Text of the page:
Janine Benyus on Biomimicry in Design on TH Radio (Part One)
Janine Benyus is the woman who opened our eyes to the practice of modeling technology after nature, a discipline she calls biomimicry. Drawing on nature's design library has given birth to glue inspired by lizards, coatings inspired by beetles, turbine blades inspired by whales, paint inspired by leaves, fans inspired by the sycamore, power cells inspired by eels, bulletproof plastic, and bone repair. Nature is overflowing with sustainable solutions, she says, but the designers, engineers, and architects "who make our world" aren't taught how to tap in. Janine's latest project, AskNature.org, is her effort to "organize the world's biological information by design and engineering function."
Listen to the podcast of this interview via iTunes, or just click here to listen, right-click to download, or read the text version of this interview after the jump.For more on Janine Benyus and biomimicry, check out:
Biomimicry in plain English.
Biomimicry at Bioneers, TED, and Aspen Ideas Fest.
One TreeHugger's experience in a biomimicry classroom.
12 sustainable design concepts (video).
TreeHugger: At Greenbuild you announced AskNature.org. If you visit this site, there's a little search window, and it says "How would nature..." What's going on in the mind of this search engine?
Janine Benyus: Here's the vision for this site. We thought, what if any sustainability innovator, anywhere in the world, at the moment they were creating something, were able to type in a function that they wanted their design to do? They were able to type: "How would nature filter?" "How would nature pump?" "How would nature create color without toxic pigments?" "How would nature lubricate or adhere, or deal with wind, or protect against fire?" Up would come biological ideas—ideas that organisms had evolved for up to 3.8 billion years.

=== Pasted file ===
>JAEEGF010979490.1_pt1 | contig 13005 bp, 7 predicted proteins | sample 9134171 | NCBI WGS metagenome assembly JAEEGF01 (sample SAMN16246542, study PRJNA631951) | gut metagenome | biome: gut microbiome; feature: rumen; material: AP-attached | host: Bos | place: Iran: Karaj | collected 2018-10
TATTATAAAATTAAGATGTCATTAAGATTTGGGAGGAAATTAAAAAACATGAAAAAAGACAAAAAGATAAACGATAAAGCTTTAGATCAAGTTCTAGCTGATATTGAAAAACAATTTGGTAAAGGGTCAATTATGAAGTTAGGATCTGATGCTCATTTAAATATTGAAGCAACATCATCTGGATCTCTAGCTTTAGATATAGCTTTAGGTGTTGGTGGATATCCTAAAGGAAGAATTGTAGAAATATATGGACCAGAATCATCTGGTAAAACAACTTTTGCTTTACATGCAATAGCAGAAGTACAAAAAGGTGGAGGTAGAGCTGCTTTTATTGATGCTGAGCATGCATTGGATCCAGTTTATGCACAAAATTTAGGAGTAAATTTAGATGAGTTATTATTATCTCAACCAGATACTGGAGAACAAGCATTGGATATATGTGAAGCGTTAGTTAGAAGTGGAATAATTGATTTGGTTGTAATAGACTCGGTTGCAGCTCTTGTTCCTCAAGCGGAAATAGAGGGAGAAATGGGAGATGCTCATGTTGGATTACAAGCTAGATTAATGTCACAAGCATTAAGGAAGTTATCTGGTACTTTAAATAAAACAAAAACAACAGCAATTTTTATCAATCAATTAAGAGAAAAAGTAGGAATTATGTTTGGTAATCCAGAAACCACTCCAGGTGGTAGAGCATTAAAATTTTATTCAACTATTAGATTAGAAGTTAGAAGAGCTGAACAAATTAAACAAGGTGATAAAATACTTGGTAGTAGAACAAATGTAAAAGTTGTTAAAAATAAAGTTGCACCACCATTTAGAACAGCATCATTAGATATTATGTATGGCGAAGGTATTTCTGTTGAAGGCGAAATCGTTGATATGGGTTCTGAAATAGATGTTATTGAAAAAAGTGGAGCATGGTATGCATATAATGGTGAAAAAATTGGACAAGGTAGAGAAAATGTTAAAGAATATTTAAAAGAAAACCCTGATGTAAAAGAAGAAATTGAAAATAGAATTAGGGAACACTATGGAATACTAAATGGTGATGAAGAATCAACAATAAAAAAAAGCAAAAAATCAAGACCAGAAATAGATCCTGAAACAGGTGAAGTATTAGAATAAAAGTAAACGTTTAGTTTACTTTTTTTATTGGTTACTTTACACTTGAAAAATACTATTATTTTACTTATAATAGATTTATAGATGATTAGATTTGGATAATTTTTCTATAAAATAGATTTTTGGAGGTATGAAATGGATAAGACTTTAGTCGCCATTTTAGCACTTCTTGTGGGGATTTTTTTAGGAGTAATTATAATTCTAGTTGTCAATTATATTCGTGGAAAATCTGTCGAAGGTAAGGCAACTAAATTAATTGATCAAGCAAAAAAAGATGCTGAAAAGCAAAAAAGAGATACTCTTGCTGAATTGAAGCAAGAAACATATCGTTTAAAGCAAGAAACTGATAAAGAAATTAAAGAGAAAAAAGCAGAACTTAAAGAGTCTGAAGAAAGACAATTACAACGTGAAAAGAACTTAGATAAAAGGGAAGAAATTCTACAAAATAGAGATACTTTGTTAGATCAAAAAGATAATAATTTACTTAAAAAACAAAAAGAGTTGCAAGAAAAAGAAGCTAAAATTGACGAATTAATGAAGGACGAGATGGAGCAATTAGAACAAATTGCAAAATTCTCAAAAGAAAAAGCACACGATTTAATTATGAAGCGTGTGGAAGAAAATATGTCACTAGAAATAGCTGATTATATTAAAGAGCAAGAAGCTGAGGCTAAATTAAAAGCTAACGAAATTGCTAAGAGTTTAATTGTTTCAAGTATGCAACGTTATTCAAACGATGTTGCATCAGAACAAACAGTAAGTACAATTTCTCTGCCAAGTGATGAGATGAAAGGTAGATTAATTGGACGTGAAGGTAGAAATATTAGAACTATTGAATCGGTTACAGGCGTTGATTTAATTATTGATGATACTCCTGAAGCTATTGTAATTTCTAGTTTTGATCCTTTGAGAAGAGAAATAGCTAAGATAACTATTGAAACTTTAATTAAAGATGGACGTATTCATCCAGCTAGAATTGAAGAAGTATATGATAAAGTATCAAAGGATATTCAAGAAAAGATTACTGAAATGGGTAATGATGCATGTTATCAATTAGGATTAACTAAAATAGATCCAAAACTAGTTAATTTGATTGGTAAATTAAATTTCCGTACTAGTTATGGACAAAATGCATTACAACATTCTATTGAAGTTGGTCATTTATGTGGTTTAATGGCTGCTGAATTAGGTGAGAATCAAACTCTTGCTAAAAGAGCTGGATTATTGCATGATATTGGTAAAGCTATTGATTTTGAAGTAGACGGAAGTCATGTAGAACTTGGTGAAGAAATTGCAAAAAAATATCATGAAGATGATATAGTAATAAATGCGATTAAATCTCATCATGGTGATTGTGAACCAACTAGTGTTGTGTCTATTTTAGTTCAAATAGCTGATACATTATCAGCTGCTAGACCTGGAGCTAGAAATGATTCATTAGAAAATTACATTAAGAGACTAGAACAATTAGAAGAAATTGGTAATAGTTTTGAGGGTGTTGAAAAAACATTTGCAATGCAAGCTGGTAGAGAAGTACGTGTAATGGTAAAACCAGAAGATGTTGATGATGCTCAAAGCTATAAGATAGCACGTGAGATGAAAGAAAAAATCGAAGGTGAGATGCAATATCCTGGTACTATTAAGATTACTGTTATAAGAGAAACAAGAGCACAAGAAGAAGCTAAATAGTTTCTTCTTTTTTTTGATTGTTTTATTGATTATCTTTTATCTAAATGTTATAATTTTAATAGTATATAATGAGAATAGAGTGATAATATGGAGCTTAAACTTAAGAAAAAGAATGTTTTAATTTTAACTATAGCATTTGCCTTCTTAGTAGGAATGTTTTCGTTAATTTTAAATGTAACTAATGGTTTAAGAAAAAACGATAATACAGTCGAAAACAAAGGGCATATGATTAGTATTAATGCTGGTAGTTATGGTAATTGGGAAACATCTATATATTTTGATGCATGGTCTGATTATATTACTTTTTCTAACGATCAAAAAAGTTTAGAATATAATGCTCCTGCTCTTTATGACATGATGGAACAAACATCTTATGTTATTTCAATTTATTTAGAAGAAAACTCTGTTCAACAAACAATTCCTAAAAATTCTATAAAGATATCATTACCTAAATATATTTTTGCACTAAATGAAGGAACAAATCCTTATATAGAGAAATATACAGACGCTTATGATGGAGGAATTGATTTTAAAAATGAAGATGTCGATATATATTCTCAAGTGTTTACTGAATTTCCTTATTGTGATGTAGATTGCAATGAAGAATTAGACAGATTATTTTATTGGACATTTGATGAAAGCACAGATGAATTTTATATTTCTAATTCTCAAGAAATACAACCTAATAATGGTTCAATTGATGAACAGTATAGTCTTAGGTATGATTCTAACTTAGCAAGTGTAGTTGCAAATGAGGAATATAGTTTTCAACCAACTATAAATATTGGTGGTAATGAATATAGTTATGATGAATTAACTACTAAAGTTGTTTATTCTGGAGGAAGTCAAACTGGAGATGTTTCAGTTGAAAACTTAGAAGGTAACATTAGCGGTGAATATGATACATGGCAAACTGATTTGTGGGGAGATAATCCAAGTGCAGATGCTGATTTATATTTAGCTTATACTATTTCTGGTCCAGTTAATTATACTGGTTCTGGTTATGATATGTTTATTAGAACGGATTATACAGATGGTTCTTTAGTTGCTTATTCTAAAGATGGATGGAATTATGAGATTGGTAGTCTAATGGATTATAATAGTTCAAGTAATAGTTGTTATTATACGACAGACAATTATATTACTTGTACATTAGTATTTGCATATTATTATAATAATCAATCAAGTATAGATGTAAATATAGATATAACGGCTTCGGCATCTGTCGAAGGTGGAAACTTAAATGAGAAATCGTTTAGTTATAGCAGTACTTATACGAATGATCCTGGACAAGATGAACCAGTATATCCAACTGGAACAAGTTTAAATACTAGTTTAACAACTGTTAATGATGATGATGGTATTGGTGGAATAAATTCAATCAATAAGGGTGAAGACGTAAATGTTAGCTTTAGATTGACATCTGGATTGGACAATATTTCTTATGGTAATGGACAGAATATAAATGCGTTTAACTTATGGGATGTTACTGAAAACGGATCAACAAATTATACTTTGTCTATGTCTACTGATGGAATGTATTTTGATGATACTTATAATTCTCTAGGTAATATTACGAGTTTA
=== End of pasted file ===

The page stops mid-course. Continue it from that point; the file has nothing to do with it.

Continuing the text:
So, if they were trying to take salt out of water—they were trying to create a desalination membrane that didn't use 900 pounds per square inch of pressure and energy, they would learn about mangroves, which basically use the sun to filter salt out of water. Any organism living in sea water is living on fresh water, so they'd learn about sea birds, and sea turtles, and fish, and our own kidneys.
The answers of very evolved technologies are already out there in nature. The problem is that the people who make our world—the designers, engineers, and architects—they weren't trained in biology. It's really hard to get that biological information organized by function, by the way that they actually think.
So, that's our goal. To organize the world's biological information by design and engineering function. We're hoping to inspire a whole lot of new bio-inspired breakthroughs. It's part search engine, but just as importantly, it's part social, it's part design studio. The important thing at the end of the day is not that a designer gets to read a paper, but that a designer gets to meet a biologist and they get to invent together.
Janine shares a moment with a giant millipede. Image credit: Judy Hill.
There's a good example of a guy who studies humpback whales. His name is Frank Fish, believe it or not. Frank studied the flipper of the humpback whale, and it has tubercles on it, it has scalloped edges. He thought, "Wow, this probably has something to do with turbulence in some way, to reduce drag or reduce stall." Sure enough when he tested it, it reduced drag on an airplane wing, say by 32%.
So, he got together with an entrepreneur who wanted to do wind turbines. Together they've created this thing called Whale Power. It's this team of the inventor and the biologist, and that's what we're trying to create a lot more of on the site.